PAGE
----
How to deal with misbehaving guests & abusive relationships at your wedding

Guest post by Anonymous
How to deal with misbehaving guests & abusive relationships at your wedding
Villains Poster by Oneskillwonder

My wedding was amazing… but for one guest. We'll call her Cruella. She has a history of unruly behavior, and had even sent me threatening texts before the wedding.

And then Cruella hit me at my wedding… right after the toasts… and somehow she was allowed to stay and eat the cake.

While she didn't ruin my wedding, my reflections on the event are definitely influenced by her behavior, and I ended up spending most of the reception in a bit of shock.

When we got home from our honeymoon, I learned more about the “Cruella Sagas” — I was not the only person she got out of line with at the wedding.

Looking back, I would have trusted my gut and handled the situation differently.

Here's the advice I would have given myself about dealing with a difficult wedding guest, having now been through it…

1. Trust your gut

This is by far the number one thing I wish I had done. I had concerns about Cruella before the wedding, but I let people talk me out of getting a private detail officer, and I dismissed my own concerns because other people made me feel that I was being unreasonable, and that I was catastrophizing.

Listen to yourself, and not the people who don't know your situation and previous experiences.

2. Don't expect good behavior because it's a wedding

I went on the assumption that certain things wouldn't happen: Cruella wouldn't make a scene, and would behave for the sake of making herself look good and give herself something to lord over me later. I was completely wrong. She behaved very badly, and I was not the only person she caused major problems for at the wedding. A lot of us assume people will behave well at a public event for the sake of making themselves look good. No one expects the Spanish Inquisition… or a wedding guest to show up and assault the bride.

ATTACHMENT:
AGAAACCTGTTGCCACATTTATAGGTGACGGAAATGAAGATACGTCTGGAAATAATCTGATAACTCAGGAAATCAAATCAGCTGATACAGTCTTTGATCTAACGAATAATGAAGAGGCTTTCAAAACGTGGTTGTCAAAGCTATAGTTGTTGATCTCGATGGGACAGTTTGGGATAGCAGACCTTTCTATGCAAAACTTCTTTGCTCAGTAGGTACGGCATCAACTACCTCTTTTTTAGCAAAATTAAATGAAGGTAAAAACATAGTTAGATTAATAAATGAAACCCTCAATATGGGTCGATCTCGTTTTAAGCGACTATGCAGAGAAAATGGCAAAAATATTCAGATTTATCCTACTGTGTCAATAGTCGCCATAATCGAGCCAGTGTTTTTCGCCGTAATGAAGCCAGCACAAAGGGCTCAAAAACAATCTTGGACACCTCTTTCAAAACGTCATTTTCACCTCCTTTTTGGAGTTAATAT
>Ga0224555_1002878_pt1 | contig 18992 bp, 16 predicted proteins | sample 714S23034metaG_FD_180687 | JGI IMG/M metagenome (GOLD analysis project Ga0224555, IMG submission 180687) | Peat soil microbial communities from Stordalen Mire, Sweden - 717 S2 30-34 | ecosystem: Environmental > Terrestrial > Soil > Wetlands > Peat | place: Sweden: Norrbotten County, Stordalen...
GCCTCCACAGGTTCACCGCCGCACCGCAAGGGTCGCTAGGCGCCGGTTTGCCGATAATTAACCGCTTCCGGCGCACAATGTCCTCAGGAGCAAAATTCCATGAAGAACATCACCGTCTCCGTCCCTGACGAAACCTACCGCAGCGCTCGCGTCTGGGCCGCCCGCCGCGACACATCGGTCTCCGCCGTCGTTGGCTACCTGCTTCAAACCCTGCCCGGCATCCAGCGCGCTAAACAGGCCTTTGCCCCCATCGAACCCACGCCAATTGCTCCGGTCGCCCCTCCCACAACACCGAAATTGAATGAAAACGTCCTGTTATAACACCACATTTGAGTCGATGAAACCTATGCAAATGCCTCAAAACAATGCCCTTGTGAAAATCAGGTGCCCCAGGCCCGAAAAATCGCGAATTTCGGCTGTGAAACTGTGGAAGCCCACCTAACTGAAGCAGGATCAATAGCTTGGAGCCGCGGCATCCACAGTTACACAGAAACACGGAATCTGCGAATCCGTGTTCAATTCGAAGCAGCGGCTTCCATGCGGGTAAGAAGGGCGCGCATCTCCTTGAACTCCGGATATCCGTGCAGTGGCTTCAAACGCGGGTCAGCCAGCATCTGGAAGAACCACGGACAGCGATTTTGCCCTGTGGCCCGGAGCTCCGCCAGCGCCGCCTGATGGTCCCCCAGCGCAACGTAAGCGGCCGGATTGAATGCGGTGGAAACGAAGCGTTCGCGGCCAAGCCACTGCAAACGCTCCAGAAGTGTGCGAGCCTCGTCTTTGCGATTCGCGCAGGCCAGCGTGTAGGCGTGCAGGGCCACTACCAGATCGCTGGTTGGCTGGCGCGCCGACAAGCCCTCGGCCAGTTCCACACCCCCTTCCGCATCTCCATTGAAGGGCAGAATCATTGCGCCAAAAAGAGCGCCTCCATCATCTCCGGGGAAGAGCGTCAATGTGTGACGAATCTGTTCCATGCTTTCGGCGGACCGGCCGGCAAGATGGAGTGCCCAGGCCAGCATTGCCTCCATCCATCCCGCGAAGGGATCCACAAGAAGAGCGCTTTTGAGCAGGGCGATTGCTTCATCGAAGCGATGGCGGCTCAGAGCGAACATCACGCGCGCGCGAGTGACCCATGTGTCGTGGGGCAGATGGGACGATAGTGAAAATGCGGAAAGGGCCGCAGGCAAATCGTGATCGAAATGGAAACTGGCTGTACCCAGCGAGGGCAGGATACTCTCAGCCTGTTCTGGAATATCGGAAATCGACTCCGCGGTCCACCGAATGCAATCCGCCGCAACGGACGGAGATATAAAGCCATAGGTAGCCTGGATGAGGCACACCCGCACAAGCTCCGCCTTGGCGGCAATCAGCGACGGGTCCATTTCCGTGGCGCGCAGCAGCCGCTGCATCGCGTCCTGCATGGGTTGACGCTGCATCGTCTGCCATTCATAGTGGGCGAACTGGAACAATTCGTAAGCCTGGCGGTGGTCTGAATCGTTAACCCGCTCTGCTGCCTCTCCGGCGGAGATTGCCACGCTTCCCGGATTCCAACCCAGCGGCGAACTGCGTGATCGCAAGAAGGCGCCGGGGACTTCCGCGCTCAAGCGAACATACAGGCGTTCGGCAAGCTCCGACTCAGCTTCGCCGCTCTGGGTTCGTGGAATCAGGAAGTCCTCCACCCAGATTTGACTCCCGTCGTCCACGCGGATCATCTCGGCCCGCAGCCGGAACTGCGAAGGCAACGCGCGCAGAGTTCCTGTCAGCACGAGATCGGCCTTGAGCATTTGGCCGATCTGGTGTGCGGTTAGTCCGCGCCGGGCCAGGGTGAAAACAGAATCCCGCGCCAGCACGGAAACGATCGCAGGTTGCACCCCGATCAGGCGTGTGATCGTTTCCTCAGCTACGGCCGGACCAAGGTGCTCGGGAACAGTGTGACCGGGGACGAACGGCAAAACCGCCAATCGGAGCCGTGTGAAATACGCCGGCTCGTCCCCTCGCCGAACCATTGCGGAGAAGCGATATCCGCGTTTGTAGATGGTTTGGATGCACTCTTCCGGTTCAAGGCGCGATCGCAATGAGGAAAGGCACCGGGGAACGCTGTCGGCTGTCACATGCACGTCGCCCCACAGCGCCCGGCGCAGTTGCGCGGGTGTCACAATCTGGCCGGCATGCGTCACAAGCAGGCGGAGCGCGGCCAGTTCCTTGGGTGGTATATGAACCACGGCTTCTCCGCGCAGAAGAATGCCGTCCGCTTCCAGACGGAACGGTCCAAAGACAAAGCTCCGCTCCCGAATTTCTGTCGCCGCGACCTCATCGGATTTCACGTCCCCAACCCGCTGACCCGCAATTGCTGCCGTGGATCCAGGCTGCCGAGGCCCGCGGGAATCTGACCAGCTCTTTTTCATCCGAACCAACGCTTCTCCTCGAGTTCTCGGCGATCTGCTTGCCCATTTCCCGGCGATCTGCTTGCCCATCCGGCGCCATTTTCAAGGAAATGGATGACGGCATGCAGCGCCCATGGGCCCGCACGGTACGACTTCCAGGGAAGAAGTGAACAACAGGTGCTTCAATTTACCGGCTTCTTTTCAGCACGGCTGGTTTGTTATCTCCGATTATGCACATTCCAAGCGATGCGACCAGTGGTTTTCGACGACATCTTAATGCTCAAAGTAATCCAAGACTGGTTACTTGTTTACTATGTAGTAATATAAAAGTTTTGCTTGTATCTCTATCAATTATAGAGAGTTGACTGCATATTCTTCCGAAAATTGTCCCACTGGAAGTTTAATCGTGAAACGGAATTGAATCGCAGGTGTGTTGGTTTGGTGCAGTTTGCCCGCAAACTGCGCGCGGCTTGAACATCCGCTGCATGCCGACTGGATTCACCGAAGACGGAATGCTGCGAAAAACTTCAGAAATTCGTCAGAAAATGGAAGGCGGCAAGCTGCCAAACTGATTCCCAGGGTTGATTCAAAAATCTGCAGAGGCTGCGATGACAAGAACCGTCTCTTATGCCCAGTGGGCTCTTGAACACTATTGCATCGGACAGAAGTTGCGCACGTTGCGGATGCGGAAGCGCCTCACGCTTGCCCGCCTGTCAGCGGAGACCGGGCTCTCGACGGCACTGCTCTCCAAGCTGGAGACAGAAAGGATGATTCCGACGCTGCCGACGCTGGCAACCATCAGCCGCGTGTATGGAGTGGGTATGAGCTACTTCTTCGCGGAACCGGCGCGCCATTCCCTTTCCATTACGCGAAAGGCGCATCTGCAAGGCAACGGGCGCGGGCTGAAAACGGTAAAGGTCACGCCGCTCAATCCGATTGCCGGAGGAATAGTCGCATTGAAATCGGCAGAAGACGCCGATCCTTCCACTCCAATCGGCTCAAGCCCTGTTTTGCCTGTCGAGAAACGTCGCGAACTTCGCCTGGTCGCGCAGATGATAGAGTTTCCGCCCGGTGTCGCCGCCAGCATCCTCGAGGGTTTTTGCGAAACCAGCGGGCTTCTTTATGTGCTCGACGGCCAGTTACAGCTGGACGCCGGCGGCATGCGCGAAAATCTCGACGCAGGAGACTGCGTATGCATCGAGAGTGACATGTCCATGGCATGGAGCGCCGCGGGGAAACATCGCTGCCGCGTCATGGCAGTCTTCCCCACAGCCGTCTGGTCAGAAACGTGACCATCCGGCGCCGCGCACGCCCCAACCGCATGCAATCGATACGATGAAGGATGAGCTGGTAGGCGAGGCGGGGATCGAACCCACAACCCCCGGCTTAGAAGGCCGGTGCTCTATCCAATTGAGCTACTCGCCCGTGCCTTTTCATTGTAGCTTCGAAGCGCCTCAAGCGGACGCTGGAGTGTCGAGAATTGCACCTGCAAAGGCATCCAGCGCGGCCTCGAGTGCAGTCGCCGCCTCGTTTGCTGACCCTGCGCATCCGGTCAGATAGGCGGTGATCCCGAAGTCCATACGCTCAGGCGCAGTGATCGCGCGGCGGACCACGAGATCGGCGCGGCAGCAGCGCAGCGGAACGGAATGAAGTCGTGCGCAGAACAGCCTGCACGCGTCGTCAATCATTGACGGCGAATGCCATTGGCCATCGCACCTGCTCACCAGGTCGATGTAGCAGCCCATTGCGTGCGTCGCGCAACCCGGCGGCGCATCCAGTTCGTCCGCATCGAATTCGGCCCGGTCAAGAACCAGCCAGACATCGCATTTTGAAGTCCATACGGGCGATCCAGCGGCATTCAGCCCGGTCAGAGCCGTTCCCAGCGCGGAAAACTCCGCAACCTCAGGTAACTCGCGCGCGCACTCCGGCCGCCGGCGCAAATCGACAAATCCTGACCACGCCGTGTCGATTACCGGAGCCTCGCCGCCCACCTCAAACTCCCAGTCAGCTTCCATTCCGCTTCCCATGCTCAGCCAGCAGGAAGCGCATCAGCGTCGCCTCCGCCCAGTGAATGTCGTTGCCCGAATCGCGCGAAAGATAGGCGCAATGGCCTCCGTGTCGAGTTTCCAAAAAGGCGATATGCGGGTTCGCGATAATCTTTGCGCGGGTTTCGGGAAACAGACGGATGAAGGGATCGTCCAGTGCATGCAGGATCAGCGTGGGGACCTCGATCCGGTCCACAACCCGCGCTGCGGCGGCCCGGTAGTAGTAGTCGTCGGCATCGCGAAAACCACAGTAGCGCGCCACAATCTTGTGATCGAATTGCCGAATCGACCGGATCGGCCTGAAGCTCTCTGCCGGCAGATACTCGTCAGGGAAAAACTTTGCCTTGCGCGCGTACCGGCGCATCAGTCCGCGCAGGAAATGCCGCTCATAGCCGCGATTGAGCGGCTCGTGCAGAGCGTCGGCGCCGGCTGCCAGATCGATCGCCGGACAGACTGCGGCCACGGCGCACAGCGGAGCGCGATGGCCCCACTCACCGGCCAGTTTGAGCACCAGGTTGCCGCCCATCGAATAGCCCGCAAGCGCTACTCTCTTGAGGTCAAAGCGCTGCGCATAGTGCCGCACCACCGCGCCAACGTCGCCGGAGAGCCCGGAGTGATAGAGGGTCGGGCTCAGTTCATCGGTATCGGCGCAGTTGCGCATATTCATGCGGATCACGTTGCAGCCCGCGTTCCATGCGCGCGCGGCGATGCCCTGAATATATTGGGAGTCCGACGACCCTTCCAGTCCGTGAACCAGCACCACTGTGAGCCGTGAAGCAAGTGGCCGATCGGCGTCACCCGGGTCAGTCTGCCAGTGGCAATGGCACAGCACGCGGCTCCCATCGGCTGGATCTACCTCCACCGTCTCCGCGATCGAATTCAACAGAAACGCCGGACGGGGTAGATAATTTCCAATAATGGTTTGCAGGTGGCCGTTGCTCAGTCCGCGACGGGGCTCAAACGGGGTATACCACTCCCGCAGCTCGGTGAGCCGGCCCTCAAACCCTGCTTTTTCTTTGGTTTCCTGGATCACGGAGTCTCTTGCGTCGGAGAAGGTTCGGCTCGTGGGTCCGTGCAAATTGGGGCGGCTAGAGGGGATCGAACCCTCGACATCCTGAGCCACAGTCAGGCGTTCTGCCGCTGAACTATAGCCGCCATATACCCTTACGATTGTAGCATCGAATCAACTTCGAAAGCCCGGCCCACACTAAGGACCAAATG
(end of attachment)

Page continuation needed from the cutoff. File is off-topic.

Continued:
3. Be explicitly clear about what warrants asking someone to leave

And don't be afraid of seeming like a jerk. There are some clear lines that the law will have your back on, even if your family doesn't. If someone violates any laws, or even any of your personal boundaries, they are not entitled to stay. That goes for someone mistreating your guests and my family as well.

Let certain people know about the situation and to not just put up with misbehavior to “protect you” from hearing about it.

4. Don't assume that people are used to bad behavior and know how to react to it

Every time someone found out what happened, there was a universal “If I had any idea I would have [insert action taken].” Then it dawned on me: most people have no idea how to react to being bullied or abused, and have even less of an idea of what to do when someone they love is misbehaving. Which leads me to…

5. Designate a point person to deal with badly behaving guests

This is something I did do, and it prevented a lot of escalation from happening pre-ceremony. My best man was the designated person for dealing with badly behaving guests, and I specifically gave him the heads up on what Cruella might do.

If I could have done it again, I would have hired a detail officer and had the best man be the person to get the officer if needed. Even just having a uniformed presence may have helped cut back on any bad behavior, but if it doesn't, there would be zero questions on who to go to when someone starts acting awful.

6. Have a game plan and write it down